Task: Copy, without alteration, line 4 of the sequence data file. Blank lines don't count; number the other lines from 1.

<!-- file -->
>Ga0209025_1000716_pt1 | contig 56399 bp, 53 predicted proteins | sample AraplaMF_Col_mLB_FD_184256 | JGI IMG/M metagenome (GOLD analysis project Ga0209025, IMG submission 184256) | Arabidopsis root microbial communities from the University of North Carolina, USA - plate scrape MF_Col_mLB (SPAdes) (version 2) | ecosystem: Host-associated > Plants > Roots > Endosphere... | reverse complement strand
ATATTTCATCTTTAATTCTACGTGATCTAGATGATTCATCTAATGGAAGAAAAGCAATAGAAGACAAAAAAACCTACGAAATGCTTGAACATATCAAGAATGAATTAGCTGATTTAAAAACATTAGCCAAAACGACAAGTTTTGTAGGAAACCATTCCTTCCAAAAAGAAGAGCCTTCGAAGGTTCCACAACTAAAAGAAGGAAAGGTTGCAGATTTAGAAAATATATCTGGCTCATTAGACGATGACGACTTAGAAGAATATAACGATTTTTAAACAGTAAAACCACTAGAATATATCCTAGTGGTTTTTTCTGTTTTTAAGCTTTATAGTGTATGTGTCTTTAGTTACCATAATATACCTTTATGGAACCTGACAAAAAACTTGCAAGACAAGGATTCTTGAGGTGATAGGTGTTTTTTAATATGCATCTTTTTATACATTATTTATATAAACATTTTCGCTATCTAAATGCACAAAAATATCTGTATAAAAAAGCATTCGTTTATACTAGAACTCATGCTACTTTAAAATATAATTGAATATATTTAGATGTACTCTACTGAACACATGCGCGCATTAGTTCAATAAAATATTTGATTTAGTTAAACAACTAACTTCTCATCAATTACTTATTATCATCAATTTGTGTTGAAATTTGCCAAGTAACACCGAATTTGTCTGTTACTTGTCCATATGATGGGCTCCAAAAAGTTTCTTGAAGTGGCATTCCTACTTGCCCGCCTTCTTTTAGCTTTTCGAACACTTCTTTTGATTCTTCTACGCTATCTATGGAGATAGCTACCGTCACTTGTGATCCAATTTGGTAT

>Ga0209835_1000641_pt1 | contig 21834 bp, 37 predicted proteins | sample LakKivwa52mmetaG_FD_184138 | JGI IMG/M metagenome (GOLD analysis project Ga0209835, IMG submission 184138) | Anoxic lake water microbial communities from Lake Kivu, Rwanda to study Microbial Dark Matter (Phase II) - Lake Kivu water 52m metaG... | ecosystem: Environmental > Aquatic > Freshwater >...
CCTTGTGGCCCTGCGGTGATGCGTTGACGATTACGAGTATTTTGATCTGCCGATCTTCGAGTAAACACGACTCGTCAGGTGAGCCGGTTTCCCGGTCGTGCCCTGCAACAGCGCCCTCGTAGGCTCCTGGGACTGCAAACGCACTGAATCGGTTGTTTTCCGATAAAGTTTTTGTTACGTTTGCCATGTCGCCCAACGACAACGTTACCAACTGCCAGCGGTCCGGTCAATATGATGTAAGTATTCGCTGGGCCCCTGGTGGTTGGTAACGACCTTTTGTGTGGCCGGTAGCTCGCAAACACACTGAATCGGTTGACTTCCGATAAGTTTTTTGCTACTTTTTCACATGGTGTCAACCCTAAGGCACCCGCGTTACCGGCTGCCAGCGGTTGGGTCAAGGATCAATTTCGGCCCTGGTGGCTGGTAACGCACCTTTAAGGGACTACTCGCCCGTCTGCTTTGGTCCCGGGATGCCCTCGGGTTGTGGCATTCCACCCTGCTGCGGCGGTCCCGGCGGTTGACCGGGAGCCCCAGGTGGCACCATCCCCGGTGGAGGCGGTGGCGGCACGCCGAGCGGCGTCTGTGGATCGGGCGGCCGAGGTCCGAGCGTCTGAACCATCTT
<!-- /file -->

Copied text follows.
CCTTGTGGCCCTGCGGTGATGCGTTGACGATTACGAGTATTTTGATCTGCCGATCTTCGAGTAAACACGACTCGTCAGGTGAGCCGGTTTCCCGGTCGTGCCCTGCAACAGCGCCCTCGTAGGCTCCTGGGACTGCAAACGCACTGAATCGGTTGTTTTCCGATAAAGTTTTTGTTACGTTTGCCATGTCGCCCAACGACAACGTTACCAACTGCCAGCGGTCCGGTCAATATGATGTAAGTATTCGCTGGGCCCCTGGTGGTTGGTAACGACCTTTTGTGTGGCCGGTAGCTCGCAAACACACTGAATCGGTTGACTTCCGATAAGTTTTTTGCTACTTTTTCACATGGTGTCAACCCTAAGGCACCCGCGTTACCGGCTGCCAGCGGTTGGGTCAAGGATCAATTTCGGCCCTGGTGGCTGGTAACGCACCTTTAAGGGACTACTCGCCCGTCTGCTTTGGTCCCGGGATGCCCTCGGGTTGTGGCATTCCACCCTGCTGCGGCGGTCCCGGCGGTTGACCGGGAGCCCCAGGTGGCACCATCCCCGGTGGAGGCGGTGGCGGCACGCCGAGCGGCGTCTGTGGATCGGGCGGCCGAGGTCCGAGCGTCTGAACCATCTT